On Friday 14th February, actress Ellen Page gave a speech at the Human Rights Campaign‘s ‘Time to Thrive’ conference in Las Vegas. As part of an inspiring talk on the problems of intolerance toward homosexuality, she came out as gay, the video of which you can see below.
After the initial and predictable reactions of either praise or outrage, the debate on whether the sexuality of celebrities matters raged on. Fundamentally, there are two sides of the argument: either that it should, or it shouldn’t, be reported by the media.
Some may argue that the coming out of a celebrity is simply the individual’s decision to reveal that they are gay (or otherwise), and it is not newsworthy material. If you forgive the pigeon-holing, a summary of the argument is “I don’t care about celebrities.”
But in a world where homosexuality is far from universally accepted, the figures with the most exposure and influence should be lauded for bravely choosing to reveal their homosexuality. In industries such as that of Hollywood film – where homosexuality can mean the unspoken decline of a career – fantastic actors and actresses such as Ellen Page are paving the way to a more accepting society. We are gradually making our way toward this brighter future, but far too slowly.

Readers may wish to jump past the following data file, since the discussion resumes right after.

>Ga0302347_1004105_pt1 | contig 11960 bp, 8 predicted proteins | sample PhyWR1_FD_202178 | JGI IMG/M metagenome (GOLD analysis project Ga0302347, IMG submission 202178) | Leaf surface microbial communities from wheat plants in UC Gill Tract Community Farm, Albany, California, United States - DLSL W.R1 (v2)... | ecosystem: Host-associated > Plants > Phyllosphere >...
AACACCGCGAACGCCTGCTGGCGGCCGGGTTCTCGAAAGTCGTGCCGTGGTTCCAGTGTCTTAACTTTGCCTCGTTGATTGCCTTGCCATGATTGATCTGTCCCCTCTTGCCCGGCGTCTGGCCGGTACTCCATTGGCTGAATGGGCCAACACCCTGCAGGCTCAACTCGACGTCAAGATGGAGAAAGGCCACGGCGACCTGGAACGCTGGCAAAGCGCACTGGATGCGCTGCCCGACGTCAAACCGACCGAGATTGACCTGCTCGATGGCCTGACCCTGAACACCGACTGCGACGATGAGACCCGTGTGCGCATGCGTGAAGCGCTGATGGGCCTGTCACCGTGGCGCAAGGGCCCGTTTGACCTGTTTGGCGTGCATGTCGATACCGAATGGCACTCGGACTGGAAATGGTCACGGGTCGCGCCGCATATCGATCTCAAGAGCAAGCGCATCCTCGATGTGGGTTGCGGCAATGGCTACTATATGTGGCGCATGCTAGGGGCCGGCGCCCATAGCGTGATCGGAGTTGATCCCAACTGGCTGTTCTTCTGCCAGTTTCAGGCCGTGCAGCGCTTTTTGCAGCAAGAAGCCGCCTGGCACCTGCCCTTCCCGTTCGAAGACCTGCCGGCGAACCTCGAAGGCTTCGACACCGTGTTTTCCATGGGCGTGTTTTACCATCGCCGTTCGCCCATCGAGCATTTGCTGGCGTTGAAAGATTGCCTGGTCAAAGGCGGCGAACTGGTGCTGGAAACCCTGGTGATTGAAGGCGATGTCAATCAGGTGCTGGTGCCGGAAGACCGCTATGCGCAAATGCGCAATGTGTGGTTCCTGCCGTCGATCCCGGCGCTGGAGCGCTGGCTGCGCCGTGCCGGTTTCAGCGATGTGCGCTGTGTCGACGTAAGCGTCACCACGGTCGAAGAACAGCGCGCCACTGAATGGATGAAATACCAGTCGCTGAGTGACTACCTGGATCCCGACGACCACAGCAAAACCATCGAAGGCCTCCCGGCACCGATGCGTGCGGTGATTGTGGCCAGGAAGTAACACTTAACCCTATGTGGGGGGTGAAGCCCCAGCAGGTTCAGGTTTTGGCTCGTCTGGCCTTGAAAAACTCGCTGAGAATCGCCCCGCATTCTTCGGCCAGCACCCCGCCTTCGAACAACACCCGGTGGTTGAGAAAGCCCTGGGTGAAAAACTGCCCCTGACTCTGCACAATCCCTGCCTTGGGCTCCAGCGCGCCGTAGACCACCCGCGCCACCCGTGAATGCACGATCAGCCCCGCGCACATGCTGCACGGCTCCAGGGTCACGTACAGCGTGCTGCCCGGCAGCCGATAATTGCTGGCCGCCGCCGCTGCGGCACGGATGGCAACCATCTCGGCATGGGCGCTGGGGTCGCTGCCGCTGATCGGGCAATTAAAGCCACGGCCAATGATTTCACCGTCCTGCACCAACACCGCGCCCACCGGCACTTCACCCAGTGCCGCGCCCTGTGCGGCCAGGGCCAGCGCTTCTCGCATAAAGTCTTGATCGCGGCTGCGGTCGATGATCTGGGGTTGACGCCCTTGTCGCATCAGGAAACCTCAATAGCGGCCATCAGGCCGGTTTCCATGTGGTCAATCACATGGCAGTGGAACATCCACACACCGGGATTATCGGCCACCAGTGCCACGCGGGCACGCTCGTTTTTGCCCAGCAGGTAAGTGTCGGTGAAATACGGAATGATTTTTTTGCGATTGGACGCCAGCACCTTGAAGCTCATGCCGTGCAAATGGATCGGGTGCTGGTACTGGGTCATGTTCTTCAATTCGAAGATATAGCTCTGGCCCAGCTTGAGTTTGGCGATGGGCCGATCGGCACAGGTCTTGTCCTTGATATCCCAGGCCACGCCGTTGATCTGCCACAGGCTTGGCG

such as the denigration of homosexuality by the Russian government and the Winter Olympics in Sochi demonstrate these continuing problems. Of course many people like to moan and groan about the perpetual reports of every aspect of celebrities’ private lives in the media. Though by their very definition, these celebrities are, and will continue to be, written about, examined, and analysed by the media, and in turn the public. Celebrities are often looked up to as good role models, and (usually) rightly so.
Do not dismiss Ellen Page’s coming out as not being newsworthy simply because you choose to ignore the blatant problems of intolerance that still exist in global society today. Celebrate her bravery and be glad for the new freedom that she must feel as a result.
Sam Friend is a student at Manchester Metropolitan University, studying History and Politics. He is passionate about reading, writing, and music. You can follow him on Twitter here.